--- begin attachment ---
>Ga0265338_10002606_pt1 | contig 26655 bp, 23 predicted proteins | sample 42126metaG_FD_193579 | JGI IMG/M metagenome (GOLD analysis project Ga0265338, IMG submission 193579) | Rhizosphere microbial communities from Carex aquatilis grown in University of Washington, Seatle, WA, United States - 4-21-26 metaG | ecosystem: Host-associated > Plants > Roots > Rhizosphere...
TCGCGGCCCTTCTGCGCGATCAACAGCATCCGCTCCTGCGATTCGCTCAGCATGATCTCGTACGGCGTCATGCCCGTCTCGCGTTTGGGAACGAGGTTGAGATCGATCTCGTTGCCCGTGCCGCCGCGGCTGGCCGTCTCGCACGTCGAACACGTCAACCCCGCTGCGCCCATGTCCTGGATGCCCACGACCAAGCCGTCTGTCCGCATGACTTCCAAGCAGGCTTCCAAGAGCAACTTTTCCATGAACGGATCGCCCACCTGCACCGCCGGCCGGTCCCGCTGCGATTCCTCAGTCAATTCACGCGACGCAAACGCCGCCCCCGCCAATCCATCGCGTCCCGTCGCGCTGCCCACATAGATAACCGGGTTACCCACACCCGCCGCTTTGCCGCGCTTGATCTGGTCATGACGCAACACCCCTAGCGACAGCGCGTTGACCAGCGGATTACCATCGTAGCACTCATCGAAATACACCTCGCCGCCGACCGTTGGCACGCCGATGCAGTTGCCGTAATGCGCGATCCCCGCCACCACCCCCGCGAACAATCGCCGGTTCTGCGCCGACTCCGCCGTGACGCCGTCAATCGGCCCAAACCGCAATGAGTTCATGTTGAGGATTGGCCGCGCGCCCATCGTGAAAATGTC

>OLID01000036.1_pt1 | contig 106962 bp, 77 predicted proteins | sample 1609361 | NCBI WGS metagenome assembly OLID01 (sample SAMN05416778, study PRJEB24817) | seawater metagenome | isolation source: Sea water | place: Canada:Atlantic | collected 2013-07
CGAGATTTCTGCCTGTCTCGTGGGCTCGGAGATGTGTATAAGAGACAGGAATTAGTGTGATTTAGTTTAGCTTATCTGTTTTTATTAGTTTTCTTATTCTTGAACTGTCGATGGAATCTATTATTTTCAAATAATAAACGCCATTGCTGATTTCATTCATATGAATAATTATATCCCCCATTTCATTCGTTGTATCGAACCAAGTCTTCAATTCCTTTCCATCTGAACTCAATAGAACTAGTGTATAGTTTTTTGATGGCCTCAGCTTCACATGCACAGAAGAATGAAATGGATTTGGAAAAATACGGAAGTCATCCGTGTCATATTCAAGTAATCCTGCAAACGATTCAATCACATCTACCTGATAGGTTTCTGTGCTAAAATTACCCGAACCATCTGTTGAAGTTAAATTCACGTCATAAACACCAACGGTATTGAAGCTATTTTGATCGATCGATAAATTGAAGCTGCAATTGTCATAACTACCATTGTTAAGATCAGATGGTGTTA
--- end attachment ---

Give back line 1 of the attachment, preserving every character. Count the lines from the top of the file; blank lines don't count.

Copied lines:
>Ga0265338_10002606_pt1 | contig 26655 bp, 23 predicted proteins | sample 42126metaG_FD_193579 | JGI IMG/M metagenome (GOLD analysis project Ga0265338, IMG submission 193579) | Rhizosphere microbial communities from Carex aquatilis grown in University of Washington, Seatle, WA, United States - 4-21-26 metaG | ecosystem: Host-associated > Plants > Roots > Rhizosphere...